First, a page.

You never knew it could be so good
Most hard-core Jeep enthusiasts know about Currie 9-inch rearends for Jeeps and other rigs. In fact, on almost any given trail ride throughout the nation, you can probably find one (or two) of the custom diffs residing under a built-up Jeep.
For years, Currie's custom Ford 9-inch differentials have been legendary in Jeeps, hot rods, and other performance applications, with a plethora of aftermarket gear ratios, housings, and lockers that fit them.
But regardless of the durability of the 9-incher, the low-pinion placement can cause driveline angle problems for lifted Jeeps and those that require lots of axle travel. One common cure is the popular high-pinion reverse-rotation Dana 44 and 60 axles found in the front of some Ford products. These axles have the pinion placed above the centerline of the axle tube, and the gears are cut backward to rotate in the correct direction. These high-pinion, reverse-rotation axles are great for improving driveline axles and very popular for making custom-axle swaps. But the drawback is that these axles weren't designed to rotate forward when used in the back of a vehicle, and the oiling of the pinion bearings suffer.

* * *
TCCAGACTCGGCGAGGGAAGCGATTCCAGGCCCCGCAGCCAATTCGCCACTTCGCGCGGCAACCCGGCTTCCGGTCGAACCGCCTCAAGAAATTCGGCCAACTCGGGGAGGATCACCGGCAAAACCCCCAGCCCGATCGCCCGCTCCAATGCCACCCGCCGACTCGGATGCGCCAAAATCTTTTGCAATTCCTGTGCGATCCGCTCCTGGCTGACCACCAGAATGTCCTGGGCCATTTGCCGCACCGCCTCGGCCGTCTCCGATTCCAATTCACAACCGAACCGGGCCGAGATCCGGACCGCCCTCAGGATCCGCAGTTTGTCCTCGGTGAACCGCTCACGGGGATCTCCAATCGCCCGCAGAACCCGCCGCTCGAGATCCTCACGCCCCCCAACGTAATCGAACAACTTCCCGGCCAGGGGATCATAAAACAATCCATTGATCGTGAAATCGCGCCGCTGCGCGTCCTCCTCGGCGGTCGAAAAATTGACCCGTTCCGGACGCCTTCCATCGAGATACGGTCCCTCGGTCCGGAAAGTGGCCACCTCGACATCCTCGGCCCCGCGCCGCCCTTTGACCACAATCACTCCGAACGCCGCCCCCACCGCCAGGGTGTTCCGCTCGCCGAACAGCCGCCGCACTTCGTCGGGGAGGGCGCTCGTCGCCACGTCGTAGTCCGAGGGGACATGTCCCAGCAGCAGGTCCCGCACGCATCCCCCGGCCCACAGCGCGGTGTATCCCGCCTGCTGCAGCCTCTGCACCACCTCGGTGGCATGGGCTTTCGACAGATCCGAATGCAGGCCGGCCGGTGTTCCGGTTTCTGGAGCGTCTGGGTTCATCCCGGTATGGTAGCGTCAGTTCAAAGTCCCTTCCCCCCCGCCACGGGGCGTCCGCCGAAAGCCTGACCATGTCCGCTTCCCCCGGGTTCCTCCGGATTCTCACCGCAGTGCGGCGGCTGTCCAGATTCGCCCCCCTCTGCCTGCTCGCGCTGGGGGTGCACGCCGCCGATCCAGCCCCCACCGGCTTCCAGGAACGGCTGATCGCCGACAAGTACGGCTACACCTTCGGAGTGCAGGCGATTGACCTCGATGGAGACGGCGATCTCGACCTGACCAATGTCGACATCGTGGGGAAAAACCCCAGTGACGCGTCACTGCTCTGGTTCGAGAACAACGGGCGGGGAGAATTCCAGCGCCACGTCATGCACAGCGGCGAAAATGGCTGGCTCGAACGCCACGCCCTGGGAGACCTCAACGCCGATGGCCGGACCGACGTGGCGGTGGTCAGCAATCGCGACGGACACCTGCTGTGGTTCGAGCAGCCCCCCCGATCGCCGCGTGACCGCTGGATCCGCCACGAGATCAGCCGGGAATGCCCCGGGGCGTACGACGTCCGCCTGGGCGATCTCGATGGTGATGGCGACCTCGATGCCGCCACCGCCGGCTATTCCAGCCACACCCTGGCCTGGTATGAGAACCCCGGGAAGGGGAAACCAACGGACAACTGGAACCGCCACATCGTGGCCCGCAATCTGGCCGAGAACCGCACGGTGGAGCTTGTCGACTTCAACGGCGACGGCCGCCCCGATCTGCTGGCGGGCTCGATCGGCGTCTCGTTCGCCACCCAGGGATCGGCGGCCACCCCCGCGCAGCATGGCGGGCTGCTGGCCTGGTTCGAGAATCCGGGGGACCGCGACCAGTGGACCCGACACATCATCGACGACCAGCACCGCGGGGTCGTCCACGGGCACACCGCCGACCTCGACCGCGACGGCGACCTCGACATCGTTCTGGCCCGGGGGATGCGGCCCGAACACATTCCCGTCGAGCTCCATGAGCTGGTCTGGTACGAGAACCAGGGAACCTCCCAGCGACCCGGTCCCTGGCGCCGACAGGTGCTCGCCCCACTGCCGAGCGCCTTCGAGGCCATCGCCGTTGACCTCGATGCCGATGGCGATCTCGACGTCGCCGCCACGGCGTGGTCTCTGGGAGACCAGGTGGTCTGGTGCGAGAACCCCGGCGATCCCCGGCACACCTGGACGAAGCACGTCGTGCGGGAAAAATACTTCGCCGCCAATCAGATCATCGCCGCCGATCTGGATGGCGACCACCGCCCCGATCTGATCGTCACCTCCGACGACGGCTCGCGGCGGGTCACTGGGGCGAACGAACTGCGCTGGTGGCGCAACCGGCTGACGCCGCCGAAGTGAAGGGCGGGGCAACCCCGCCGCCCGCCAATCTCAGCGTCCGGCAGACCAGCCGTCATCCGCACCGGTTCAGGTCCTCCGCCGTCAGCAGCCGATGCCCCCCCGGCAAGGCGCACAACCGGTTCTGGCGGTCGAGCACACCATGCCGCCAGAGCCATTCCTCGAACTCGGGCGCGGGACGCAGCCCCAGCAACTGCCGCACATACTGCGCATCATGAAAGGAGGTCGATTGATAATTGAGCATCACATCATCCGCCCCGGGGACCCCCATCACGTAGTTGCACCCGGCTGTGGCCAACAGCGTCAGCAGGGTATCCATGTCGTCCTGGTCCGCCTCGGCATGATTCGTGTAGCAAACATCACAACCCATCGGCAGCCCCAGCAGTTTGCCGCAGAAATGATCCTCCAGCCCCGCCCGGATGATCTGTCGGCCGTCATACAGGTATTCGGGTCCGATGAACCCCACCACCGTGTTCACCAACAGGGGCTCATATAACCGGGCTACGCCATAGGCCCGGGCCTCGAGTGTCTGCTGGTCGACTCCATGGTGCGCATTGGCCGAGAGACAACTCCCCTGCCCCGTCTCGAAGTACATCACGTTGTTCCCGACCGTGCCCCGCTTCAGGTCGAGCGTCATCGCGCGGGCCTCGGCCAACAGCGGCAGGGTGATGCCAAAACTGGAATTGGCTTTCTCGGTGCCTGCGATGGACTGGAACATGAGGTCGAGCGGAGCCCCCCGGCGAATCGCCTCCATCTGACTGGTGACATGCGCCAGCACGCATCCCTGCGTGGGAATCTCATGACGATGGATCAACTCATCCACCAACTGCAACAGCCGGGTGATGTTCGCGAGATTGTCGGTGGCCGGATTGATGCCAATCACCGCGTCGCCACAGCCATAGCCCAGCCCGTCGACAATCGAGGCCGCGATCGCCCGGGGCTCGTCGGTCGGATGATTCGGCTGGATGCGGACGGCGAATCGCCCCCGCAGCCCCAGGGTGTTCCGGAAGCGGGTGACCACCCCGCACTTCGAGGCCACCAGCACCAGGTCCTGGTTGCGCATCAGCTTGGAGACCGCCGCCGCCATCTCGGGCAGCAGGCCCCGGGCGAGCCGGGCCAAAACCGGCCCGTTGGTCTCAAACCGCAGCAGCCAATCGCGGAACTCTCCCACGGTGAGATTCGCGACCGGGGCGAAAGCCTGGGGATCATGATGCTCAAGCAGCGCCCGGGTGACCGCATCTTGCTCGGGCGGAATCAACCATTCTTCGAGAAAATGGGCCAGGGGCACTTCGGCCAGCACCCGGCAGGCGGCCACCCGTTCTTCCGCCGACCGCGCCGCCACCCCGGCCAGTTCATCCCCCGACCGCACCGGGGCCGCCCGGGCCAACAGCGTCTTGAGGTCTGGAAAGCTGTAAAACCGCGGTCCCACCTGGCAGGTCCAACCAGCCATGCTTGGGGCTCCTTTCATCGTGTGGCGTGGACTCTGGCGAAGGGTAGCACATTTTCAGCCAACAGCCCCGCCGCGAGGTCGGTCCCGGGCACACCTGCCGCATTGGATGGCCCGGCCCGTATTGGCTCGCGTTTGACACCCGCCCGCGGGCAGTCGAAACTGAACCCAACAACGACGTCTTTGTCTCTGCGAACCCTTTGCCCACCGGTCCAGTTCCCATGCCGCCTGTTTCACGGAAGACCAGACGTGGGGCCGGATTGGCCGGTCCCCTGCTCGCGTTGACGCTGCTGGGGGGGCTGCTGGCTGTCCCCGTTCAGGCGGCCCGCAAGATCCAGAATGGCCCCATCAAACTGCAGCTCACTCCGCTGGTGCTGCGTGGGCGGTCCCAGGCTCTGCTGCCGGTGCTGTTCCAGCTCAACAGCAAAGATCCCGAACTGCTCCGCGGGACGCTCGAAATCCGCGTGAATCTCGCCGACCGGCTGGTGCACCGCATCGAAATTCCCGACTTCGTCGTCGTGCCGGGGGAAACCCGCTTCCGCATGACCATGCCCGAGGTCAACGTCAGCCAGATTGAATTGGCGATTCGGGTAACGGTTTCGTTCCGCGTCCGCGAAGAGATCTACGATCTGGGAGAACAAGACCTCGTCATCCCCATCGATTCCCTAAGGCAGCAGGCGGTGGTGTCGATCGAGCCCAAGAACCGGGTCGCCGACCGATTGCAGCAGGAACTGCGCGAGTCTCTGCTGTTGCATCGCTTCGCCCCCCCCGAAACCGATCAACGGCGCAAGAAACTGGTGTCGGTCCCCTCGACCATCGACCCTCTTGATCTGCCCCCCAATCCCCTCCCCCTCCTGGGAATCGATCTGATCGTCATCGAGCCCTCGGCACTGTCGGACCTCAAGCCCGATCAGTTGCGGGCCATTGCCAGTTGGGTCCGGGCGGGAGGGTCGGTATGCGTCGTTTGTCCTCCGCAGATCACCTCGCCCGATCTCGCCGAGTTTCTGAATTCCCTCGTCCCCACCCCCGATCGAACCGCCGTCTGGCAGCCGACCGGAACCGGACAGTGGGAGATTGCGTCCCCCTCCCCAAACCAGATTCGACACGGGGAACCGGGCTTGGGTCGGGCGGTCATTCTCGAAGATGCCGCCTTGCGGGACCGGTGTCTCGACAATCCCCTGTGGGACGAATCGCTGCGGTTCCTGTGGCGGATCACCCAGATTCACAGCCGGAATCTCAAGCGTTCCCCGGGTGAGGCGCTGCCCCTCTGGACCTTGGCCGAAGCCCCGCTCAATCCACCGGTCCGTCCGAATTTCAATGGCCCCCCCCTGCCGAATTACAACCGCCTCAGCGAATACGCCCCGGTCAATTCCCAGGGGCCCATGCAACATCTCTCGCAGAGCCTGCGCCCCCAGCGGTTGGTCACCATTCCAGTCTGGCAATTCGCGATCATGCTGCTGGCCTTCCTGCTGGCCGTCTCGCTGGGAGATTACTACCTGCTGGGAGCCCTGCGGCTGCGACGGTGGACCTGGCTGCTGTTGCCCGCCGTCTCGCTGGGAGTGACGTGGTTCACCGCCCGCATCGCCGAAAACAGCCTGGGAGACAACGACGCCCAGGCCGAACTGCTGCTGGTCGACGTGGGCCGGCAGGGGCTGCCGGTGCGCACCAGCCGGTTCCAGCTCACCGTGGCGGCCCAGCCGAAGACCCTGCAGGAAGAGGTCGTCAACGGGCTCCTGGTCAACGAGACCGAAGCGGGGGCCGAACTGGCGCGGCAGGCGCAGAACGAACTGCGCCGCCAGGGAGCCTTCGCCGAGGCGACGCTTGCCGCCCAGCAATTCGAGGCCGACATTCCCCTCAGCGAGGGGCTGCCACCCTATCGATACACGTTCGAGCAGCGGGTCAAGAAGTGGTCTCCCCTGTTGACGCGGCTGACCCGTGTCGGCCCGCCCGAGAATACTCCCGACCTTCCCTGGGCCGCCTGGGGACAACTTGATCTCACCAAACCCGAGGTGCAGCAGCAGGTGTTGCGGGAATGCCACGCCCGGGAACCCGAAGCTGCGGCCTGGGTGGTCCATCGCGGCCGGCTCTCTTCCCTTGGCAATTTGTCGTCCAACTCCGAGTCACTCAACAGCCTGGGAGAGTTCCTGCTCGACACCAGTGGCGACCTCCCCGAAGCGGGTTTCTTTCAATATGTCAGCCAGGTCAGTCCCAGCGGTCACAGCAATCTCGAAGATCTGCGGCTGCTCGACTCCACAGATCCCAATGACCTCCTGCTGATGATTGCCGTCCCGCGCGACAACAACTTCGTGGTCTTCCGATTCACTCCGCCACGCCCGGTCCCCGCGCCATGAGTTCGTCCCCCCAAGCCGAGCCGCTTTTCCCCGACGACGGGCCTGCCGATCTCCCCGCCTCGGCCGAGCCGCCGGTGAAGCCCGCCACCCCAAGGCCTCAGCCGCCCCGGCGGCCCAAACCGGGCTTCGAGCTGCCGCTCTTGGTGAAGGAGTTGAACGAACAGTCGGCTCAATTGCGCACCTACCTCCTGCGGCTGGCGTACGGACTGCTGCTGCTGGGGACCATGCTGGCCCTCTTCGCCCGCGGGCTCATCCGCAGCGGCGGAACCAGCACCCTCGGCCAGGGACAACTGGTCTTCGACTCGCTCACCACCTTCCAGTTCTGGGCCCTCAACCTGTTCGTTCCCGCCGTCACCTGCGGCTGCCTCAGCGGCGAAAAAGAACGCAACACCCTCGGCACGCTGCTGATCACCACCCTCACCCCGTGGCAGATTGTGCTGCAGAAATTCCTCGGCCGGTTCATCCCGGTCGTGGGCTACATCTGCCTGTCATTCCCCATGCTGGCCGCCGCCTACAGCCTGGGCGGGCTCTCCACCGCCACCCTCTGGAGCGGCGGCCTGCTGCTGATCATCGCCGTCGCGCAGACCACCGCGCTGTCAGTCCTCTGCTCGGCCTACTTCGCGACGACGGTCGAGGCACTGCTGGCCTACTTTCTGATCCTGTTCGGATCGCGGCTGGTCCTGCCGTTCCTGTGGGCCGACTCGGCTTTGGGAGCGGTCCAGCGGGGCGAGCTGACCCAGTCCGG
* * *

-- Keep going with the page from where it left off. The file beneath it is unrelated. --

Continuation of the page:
To solve all these problems, Currie Enterprises has come up with an all-new product, the Currie High-Pinion Differential. Designed to be used as a front or rear end, this specially made diff will accept all the 9-inch traction and axle goodies that make it famous, but uses the company's own brand and manufactured center section. The new nodular iron casting uses the durable 8.8-inch ring-and-pinion set found in the front of late-model Fords. The whole assembly fits right into a standard 9-inch housing, which saves some bucks if your Jeep already sports custom 9-inch units.
Currie Enterprises has just expanded again, this time adding a full-service installation and repair facility.
That gave us a chance to photograph the Currie High-Pinion Differentials that were installed in John Curries' new TJ. Check out the new high-pinion unit, and see if it's the ultimate diff for your rig.
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